The nut and saddle string spead of a classical is more comparable to that of most ukes than a steel string is. There are some steel strings that are made more for fingerpickers with a slightly wider nut and saddle than other steel strings guitars, but they're still narrow compared to a classical.

Your playing style will also affect whether a narrow or a wide nut will work for you. If you're a "thumber", i.e., you use your thumb to fret the bass strings, then a narrower neck and nut will work better for you. If you use a pick, then a narrower saddle will work better for you because you can pick so much faster that way (they've actually done studies on this!!!).

If you are a fingerpciker, then a wider saddle will be much better for you. If you are a melody player, fretting long runs of individual notes, then a wider neck often works better for many people.

If it's the feel of the strings that make a difference for you, or the lower string tension, then classical guitars are probably the way to go. You could also try lighter gauge steel strings on your steel string guitar - I use XL string on mine!!!

Nylon strings will sound deader than a doornail on a steel string guitar - they don't produce enough energy to make the heavily braced guitar top resonate. On the other hand, NEVER NEVER put steel strings on a classical guitar or you will destroy it's lightly braced top!!!!!!

If you can, I'd go to an instrument store and try playing something a uke song you already know how to play on a guitar, just using the 4 highest strings on the guitar you're trying out - don't transpose anything, just fret it like you would on your uke. Or play a guitar peice you already have played, and see which instrument feels best for you.

Ultimately, it's what feels comfortable for you and what kind of tone you like.

vialde
09-19-2008, 09:26 AM
@LoMa

That sounds like good advice. I'll give that a go for sure. Thanks.

LoMa
09-19-2008, 10:26 AM
By the way, if you're looking for an electric guitar, I'd give the nod towards two inexpensive ones that might work well for you:

1. Dean Vendetta XM Electric Guitar - super lightweight and very very resonant!!! Strat style body. Has a wider nut than most electrics - real comforatble for this classical guitar player. So-so but decent humbucker pickups. Real basic guitar. Low string tension - I use D'Addario xtra lites on it. Has really lousy tuning machines, but honestly you don';t have to replace unless you're using heavier strings that will give you tighter string tension. Mine came well set-up right out of the box - intonation and action was super. But a lot of folks have had to set up the intonation and action. Luck of the draw on this one.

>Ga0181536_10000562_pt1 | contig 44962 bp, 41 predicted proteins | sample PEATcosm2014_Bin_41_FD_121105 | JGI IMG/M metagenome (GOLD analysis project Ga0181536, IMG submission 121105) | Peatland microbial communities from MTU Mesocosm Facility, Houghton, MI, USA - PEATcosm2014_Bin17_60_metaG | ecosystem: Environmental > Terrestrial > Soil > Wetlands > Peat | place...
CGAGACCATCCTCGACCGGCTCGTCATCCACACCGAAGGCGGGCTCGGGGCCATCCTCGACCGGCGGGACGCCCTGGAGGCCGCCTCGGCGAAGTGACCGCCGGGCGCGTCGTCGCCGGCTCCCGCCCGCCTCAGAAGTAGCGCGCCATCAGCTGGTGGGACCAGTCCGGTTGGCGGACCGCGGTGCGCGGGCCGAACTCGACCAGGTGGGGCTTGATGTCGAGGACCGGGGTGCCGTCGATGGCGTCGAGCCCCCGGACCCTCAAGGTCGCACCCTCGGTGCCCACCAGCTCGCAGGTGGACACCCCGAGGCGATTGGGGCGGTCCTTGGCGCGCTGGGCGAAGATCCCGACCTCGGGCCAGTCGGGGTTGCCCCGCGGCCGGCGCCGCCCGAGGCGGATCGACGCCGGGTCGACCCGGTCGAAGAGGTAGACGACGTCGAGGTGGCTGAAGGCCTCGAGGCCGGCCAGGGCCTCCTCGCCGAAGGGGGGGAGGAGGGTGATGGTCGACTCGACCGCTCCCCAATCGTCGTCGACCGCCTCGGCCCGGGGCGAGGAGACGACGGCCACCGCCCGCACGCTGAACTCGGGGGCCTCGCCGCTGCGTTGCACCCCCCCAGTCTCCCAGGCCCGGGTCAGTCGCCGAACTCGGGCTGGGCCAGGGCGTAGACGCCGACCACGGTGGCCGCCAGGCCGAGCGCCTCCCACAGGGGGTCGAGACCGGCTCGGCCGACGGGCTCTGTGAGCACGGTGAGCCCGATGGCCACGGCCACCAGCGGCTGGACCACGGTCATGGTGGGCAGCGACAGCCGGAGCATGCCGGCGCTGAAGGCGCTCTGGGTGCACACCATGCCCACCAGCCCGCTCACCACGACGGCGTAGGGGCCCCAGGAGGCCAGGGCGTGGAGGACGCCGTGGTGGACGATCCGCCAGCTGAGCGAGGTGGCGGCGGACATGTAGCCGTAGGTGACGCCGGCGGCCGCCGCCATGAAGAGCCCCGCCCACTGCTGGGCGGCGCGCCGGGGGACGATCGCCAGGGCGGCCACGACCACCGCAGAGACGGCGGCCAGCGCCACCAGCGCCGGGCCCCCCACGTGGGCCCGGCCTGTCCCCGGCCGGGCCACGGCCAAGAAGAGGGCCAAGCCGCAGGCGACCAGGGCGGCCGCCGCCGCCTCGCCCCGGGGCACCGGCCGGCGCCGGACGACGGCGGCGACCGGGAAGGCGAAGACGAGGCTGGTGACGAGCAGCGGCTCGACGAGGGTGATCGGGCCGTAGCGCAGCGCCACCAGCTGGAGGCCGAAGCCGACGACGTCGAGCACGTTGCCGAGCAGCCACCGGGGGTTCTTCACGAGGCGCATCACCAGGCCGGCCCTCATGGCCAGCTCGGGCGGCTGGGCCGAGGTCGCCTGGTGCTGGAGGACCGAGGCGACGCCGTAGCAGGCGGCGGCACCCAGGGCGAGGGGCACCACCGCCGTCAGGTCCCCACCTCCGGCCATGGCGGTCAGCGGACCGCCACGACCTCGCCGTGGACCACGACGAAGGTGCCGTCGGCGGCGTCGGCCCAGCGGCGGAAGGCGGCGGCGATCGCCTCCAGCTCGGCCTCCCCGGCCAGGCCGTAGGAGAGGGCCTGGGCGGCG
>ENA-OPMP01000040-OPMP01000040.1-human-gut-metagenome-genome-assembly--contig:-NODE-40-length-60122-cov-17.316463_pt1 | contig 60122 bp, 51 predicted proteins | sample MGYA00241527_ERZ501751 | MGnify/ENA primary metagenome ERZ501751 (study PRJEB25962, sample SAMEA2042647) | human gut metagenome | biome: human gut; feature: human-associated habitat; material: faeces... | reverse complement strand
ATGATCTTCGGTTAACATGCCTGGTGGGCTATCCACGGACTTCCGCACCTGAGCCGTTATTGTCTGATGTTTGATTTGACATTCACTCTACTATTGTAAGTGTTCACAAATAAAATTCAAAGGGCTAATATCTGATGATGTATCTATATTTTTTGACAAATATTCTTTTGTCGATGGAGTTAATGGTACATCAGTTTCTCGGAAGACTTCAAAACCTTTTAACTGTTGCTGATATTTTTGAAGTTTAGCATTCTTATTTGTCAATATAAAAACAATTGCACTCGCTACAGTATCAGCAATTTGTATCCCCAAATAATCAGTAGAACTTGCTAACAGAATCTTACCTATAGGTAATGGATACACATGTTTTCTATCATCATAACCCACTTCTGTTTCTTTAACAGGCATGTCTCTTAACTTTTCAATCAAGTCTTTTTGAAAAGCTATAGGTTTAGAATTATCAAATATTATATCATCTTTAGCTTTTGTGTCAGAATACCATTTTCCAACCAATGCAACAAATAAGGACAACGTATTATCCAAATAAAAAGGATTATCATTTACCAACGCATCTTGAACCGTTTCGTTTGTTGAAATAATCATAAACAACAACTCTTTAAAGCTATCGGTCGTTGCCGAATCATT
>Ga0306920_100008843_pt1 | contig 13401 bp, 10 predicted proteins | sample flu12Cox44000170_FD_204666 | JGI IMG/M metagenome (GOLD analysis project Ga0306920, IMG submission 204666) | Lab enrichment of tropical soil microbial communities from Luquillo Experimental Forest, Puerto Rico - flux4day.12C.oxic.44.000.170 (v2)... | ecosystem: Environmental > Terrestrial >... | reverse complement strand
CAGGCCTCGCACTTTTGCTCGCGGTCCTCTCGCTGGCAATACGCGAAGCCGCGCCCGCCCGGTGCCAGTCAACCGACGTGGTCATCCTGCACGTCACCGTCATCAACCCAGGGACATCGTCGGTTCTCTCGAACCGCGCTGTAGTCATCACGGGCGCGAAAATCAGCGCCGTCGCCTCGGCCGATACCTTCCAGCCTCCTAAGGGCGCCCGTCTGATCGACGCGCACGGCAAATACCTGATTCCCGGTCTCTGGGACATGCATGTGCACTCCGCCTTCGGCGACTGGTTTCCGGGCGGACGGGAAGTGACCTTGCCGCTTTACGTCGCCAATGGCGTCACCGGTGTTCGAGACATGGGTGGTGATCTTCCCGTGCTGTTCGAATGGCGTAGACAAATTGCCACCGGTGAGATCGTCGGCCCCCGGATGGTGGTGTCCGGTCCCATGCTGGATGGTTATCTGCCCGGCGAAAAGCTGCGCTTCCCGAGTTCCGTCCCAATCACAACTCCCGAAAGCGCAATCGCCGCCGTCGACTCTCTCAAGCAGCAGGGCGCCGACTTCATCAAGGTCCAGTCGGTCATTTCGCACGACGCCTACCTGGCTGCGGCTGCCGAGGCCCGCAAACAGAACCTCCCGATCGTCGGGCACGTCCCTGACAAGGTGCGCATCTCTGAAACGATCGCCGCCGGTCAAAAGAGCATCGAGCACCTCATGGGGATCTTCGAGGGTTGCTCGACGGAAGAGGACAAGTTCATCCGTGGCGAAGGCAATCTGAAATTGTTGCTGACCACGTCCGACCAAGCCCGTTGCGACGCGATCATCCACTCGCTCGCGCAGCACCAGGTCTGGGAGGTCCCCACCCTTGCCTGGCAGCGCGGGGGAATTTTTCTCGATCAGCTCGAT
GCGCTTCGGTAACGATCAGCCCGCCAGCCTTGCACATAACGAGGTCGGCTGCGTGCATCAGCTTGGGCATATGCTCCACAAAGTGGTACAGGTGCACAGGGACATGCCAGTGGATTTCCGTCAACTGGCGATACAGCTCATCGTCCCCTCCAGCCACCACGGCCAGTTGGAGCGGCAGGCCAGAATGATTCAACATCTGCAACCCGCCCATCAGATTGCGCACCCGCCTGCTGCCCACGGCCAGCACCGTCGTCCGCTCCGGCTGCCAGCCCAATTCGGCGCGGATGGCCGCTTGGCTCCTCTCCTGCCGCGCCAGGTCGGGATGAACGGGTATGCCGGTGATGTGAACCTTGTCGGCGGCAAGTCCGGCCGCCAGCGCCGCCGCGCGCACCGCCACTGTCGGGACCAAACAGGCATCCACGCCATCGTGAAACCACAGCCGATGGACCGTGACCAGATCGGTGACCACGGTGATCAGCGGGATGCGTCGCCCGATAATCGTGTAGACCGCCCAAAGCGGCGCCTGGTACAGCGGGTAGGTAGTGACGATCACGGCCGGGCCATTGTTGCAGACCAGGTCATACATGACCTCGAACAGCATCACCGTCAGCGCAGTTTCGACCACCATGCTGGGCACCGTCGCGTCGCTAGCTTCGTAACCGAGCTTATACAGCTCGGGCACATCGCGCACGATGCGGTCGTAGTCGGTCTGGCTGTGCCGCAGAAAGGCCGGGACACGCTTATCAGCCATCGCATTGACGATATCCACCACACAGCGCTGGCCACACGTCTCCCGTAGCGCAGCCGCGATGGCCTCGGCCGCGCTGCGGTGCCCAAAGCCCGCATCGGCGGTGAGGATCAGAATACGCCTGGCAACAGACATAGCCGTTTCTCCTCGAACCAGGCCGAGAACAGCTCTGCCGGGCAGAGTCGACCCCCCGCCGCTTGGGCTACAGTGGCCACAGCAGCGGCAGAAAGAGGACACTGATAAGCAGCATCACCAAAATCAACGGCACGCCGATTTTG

I love my Dean Vendetta.

$100 with free shipping from Muscisian's Friend. If it has a problem or you want to exchange it for another one, there's no problem. They even pay for the return shipping!!!!!!
http://guitars.musiciansfriend.com/product/Dean-Vendetta-XM-Electric-Guitar?sku=512150

2. Ibanez Mikro short scale electric guitar. Standard width nut and string spread, just a shorter scale - about 22", like a baritone uke. Low string tension - again I use D'addario xtra lites on mine. Heavier than the Dean guitar above, but still light weight, and has a real nice thin profle body. Fast neck, higher quality guitar than the Dean, but still made in China. Same real lousy tuners. Better humbucker pickups than the Dean. It's an Ibanez, so it has a cool factor in spite of being a mini-shredder. Holds it resale value (the Dean has virutally no resale value). Good resonance, but not qutie as naturally resonant as the Dean.

$130 with free shipping from Musician's friend.
http://guitars.musiciansfriend.com/product/Ibanez-?sku=518875

I also love my Mikro, but if I haven't been playing an electric guitar for awhile, I pick up the Dean first because of it's wider fretboard, which makes the transition effortless and mindless... I am lazy...

Guitar Center also sells these guitars, so you could try 'em out in person if there's one of these chain stores near you!

Woohoo!!!!

hoosierhiver
09-19-2008, 12:05 PM
I'd say the strings were only a fraction of it.I could never stick with guitar either,but can't go a day without playing uke.I think the size makes a diference,it was always a chore to get the big ass guitar out of the corner,take it out of the case,sit down with it and then the phone rings.My uke I hang on the wall and it's a quick draw situation for sure.